This is where “Man of Steel” pays off for its action/adventure genre: the visual effects are spectacular! Richard Donner and the Salkinds - the team who created the 1970’s/80’s “Superman” films - could hardly imagine of the flying effects and epic scale of destruction brought to life by director Zach Snyder in “Man of Steel.” To some extent, this cinematic intensity is a bad thing, though, because the level of carnage spread through Metropolis (and in 3D no less) was enough to give this reviewer flashbacks to September 11th, 2001. Sometimes, less is more, and too much is just plain excessive.
            Director Zach (“300”) Snyder’s new image of Krypton is decent science fiction to be sure. Kal-El is the first natural birth on Krypton in centuries as children there are grown in vitro with pre-ordained abilities and destinies in society. Kryptonian technology, envisioned by Production Designer Alex McDowell as an earthy yet organic “Geo-Tech”, looks and feels terribly derivative of David Lynch’s “Dune”(1983) and 2004’s “Chronicles of Riddick.” All in all, though, not a bad re-boot of Superman’s home world, but nothing eye-popping or groundbreaking either.
It was disturbing to see the amount of Christian symbolism in “Man of Steel.” From a scene where a confused Kal-El consults a priest, to Superman’s appearance before a group of soldiers looking like the second coming of Christ (Sun over his shoulder, cape billowing in the breeze), it was all a bit too much. I know there was always a Superman/Jesus parallel at work, but honestly, if there were any more messianic images in this picture the Pope would have to issue a statement!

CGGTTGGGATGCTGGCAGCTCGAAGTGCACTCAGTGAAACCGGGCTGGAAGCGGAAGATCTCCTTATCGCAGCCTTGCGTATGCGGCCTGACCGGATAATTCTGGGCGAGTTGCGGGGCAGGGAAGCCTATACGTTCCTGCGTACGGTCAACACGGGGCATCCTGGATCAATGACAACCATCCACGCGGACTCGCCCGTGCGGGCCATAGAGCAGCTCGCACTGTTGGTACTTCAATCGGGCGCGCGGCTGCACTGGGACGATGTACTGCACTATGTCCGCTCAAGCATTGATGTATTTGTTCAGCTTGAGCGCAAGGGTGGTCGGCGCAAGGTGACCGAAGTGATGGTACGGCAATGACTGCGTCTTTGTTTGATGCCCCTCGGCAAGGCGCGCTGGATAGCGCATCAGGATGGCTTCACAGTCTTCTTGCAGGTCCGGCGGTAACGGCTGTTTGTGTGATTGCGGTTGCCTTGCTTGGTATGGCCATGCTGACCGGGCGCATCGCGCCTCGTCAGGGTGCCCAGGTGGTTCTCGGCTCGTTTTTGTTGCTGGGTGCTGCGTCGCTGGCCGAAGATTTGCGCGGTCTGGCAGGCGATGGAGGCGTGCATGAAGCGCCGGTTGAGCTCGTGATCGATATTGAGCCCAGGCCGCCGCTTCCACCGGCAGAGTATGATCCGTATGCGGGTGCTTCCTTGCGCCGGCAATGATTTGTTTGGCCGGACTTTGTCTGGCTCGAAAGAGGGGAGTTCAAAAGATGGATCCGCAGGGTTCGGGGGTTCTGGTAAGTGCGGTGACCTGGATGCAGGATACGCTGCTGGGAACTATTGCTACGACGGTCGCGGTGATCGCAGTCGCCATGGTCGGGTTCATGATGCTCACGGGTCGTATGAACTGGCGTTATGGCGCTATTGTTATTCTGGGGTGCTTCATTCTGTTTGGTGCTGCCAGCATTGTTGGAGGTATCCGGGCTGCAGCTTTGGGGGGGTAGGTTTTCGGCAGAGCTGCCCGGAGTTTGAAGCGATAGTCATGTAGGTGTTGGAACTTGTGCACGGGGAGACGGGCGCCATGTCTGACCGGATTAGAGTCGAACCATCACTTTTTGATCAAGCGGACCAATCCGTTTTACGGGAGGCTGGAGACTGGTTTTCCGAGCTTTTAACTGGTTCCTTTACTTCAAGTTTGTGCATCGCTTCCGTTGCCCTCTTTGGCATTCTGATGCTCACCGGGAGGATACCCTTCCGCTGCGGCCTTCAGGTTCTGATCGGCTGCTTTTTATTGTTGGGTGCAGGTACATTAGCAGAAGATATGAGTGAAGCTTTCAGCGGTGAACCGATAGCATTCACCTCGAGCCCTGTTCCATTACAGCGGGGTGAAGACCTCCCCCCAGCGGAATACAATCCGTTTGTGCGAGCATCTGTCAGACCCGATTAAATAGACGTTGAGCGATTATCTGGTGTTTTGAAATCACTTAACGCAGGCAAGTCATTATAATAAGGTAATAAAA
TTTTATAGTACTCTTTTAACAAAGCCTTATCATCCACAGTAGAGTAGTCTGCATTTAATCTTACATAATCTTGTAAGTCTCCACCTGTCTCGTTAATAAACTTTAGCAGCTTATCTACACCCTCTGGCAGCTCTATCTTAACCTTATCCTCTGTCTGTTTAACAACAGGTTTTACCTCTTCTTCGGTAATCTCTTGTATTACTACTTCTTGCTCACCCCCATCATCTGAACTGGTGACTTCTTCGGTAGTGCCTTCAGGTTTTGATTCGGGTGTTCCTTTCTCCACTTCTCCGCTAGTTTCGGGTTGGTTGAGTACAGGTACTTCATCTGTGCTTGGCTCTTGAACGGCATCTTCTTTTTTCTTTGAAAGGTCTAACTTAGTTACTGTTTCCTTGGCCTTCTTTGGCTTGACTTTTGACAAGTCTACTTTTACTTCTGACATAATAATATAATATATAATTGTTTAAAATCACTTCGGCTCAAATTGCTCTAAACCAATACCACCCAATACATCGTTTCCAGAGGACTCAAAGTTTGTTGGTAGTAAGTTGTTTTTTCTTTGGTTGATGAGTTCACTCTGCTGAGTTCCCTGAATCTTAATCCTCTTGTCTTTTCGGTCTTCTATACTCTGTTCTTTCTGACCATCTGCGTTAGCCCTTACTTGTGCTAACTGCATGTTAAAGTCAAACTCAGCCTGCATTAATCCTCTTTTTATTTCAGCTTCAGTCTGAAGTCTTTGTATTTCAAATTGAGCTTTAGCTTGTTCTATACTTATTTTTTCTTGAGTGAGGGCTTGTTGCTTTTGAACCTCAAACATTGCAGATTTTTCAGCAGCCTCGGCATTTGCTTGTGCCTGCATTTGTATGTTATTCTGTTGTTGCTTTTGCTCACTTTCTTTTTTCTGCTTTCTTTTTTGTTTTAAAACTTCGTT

“Man of Steel” is filled with fine actors whose talents are wasted on this film’s poorly drawn characters. Laurence Fishburne plays Perry White: okay, getting old, getting portly and venerable. Russell Crowe plays Jor-El: pretty okay, great voice but no great lines to deliver. Amy Adams appears as Lois Lane, she’s capable and adorable and the blandest lady reporter in history. None of the actors mentioned above are at fault for their shallow performances – the fault lies squarely with the filmmakers. In a mega-production filled with massive special effects and adrenaline-infused action set pieces, intimate character-building scenes tend to become 2nd class concepts. That said, how does one create a Superman movie and fail to create any kind of tangible chemistry between Superman and Lois Lane? Fine – there’s a kiss, and some chatty scenes including one beside John Kent’s grave. Nowhere, however, is chemistry created even close to the level generated between Christopher Reeve and Margot Kidder in 1978!